Pabst Brewing Co., the company responsible for the
revolting swill hipster ambrosia that is PBR, is trying to give the brown-bagged forty some ‘edgy’ cache by marketing to the asymmetrical haircut set.
The push uses outdoor, digital and print ads to spread what it calls “The Tales of Colt 45,” graphic-novel-type strips that show young drinkers enjoying alcohol-fueled adventures. And in what might well elicit a wince from those familiar with the brand’s history, all the creative appears to be drawn on brown paper bags.
“The brown bag was really the canvas these adventures write themselves on,” said Todd Grant, Cole & Weber’s executive creative director. “We’ve all had those cult adventures, and it’s fun to tell the tales.”
We ccould leave it there, but there’s a Bill Dee Williams reference in the story. (Big up, Lando!)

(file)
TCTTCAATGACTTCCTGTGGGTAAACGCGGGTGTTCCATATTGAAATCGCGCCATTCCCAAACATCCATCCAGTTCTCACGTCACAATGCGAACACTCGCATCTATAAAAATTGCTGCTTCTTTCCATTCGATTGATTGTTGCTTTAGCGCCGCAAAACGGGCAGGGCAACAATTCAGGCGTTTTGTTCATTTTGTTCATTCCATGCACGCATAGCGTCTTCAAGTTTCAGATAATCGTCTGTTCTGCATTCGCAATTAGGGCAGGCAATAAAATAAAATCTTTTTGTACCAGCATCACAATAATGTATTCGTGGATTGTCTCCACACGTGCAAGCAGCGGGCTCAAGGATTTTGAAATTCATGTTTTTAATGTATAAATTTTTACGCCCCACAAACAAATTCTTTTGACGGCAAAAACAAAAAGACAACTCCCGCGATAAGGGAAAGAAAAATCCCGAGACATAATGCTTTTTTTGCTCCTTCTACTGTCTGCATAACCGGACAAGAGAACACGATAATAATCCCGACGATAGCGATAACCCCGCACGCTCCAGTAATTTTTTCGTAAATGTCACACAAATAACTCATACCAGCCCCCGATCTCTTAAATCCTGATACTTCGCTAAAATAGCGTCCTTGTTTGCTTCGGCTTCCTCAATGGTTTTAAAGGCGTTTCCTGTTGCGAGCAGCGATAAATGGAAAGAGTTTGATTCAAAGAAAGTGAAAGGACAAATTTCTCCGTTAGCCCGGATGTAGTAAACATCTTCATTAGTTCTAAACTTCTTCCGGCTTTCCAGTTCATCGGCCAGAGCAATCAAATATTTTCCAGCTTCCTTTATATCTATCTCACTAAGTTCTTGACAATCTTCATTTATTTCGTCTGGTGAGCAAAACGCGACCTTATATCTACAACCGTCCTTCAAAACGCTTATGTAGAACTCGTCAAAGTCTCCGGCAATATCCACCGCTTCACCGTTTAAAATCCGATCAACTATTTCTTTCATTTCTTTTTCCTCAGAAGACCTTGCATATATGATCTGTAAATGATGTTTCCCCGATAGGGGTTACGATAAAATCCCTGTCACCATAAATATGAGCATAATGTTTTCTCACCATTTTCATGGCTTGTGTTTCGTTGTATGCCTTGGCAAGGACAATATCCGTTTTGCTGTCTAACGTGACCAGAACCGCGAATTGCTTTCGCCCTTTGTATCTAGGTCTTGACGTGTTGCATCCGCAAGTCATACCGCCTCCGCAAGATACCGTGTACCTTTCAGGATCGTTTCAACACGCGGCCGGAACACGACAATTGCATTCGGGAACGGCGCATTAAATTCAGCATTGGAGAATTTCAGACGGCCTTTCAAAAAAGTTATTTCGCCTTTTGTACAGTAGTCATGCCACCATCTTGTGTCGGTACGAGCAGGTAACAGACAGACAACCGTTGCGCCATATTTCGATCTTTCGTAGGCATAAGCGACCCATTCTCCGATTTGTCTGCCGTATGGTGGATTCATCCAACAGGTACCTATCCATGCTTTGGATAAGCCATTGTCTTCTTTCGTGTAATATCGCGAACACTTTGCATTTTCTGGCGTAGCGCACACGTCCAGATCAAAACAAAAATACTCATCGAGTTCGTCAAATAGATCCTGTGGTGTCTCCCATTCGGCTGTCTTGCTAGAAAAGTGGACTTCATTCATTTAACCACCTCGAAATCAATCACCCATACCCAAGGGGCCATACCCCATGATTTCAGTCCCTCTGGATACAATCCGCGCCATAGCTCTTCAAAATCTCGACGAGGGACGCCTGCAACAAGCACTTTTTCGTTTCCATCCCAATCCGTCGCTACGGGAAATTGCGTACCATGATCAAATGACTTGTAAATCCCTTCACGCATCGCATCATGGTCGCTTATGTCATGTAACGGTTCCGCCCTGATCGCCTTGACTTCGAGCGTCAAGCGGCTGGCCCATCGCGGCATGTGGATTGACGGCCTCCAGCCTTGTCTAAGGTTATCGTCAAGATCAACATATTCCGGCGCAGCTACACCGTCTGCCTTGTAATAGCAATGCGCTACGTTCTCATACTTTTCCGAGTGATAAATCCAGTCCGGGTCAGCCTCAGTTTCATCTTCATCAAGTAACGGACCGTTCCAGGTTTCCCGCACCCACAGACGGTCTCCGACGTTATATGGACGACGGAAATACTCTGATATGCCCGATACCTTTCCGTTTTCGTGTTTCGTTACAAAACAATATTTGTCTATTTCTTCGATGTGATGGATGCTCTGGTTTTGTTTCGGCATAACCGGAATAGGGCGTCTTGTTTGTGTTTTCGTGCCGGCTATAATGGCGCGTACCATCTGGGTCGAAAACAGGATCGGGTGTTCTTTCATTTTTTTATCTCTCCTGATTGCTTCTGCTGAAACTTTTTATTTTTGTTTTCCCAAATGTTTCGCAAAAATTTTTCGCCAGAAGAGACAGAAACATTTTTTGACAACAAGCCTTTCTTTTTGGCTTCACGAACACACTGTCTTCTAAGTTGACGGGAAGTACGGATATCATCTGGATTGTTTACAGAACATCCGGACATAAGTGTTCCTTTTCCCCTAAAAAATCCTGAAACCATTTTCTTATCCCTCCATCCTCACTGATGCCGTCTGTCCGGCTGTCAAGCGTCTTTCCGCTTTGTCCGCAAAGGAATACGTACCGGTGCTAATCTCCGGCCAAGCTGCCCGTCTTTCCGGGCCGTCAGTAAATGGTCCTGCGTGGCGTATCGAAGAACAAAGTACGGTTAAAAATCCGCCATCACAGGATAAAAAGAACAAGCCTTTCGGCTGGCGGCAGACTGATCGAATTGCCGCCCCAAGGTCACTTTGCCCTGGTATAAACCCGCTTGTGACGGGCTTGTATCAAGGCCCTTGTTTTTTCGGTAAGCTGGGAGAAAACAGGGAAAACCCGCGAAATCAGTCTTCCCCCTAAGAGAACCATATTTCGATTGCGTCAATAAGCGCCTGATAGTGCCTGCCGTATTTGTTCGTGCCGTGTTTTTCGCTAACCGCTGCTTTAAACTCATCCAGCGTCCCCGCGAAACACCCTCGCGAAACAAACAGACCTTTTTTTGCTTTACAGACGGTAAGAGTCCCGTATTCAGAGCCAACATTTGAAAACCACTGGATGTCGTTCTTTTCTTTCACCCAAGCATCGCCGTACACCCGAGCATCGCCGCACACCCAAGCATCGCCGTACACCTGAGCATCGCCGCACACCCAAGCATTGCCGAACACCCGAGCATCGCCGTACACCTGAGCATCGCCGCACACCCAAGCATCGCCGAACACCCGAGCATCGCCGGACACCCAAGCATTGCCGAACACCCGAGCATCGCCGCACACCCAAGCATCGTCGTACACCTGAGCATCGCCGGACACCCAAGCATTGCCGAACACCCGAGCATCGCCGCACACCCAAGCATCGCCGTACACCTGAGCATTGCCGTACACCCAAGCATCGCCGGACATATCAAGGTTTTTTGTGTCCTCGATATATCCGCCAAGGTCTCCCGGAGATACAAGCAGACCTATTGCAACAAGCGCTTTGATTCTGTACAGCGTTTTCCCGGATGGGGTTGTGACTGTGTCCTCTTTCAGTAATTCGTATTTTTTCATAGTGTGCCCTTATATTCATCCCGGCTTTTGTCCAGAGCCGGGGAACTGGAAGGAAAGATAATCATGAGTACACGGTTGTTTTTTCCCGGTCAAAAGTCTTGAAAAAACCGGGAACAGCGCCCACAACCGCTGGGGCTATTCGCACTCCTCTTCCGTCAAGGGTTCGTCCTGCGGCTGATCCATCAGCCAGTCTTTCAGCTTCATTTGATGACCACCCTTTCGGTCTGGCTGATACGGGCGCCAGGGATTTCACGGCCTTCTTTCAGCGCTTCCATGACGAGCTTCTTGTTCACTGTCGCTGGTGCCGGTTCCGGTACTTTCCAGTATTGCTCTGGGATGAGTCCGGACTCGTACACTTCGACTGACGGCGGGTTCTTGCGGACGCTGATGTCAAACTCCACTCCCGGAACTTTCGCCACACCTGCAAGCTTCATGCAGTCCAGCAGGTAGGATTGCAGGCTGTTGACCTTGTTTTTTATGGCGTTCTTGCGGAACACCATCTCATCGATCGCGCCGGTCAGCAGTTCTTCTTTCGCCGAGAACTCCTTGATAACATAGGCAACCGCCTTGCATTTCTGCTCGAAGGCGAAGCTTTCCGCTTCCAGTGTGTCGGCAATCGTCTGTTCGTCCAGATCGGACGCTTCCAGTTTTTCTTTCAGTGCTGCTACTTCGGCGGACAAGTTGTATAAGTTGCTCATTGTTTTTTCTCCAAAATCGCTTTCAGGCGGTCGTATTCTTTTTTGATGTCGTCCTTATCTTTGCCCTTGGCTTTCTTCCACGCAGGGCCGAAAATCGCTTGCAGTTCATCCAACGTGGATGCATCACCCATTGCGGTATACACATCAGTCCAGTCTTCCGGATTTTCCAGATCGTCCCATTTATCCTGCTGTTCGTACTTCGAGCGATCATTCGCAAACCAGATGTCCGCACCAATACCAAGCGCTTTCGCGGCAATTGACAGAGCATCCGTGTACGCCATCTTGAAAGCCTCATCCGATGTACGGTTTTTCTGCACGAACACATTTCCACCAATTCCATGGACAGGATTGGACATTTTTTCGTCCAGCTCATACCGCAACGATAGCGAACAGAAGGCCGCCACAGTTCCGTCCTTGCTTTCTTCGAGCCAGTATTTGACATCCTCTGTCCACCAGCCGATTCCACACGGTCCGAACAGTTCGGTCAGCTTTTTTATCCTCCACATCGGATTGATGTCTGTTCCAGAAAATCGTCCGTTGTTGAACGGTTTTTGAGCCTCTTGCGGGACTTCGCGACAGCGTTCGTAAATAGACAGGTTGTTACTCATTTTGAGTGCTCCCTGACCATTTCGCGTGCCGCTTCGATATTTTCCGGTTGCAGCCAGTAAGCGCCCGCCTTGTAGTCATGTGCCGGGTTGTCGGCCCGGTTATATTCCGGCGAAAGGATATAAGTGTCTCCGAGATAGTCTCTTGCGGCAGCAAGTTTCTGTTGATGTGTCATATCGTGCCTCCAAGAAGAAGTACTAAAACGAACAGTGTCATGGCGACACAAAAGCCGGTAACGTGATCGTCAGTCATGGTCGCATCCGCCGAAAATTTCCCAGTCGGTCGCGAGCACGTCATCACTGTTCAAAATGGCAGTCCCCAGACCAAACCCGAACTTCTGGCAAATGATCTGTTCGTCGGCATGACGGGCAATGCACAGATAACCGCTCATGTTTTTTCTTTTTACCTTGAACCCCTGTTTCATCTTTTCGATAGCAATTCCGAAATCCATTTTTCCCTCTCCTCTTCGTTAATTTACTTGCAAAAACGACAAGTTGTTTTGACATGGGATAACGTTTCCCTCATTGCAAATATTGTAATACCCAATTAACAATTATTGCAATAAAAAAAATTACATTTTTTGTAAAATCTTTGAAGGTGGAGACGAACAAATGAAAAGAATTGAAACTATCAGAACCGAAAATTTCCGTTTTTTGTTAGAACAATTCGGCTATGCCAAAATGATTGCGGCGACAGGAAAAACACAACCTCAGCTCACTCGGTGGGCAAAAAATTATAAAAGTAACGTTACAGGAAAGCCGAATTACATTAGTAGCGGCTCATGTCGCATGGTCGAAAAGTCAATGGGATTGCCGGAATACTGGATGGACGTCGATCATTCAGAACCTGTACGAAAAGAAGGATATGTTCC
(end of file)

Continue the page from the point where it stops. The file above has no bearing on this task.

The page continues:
In its late-1980s heyday, when sales topped 2 million barrels annually, Colt 45 was hardly bashful about marketing in poor neighborhoods, where the image of actor Billy Dee Williams and the slogan “Works every time” were often ubiquitous on billboards. Colt 45 contains 6.1% alcohol, making it boozier than most beers (Budweiser, for example, is 5%).
“We really wanted it to be a brand-new thing,” Mr. Grant said. “Whatever baggage they did have … doesn’t exist anymore.”
Neither, it seems, do a lot of the brand’s consumers. Sales have fallen by more than half since the late 1980s, and most of the remaining drinkers are aging.
(Hey, AdAge. Leave daddy out of this!)
The marketing folks have been unable to track down Billy Dee Williams for this campaign. Might we suggest Carl Weathers?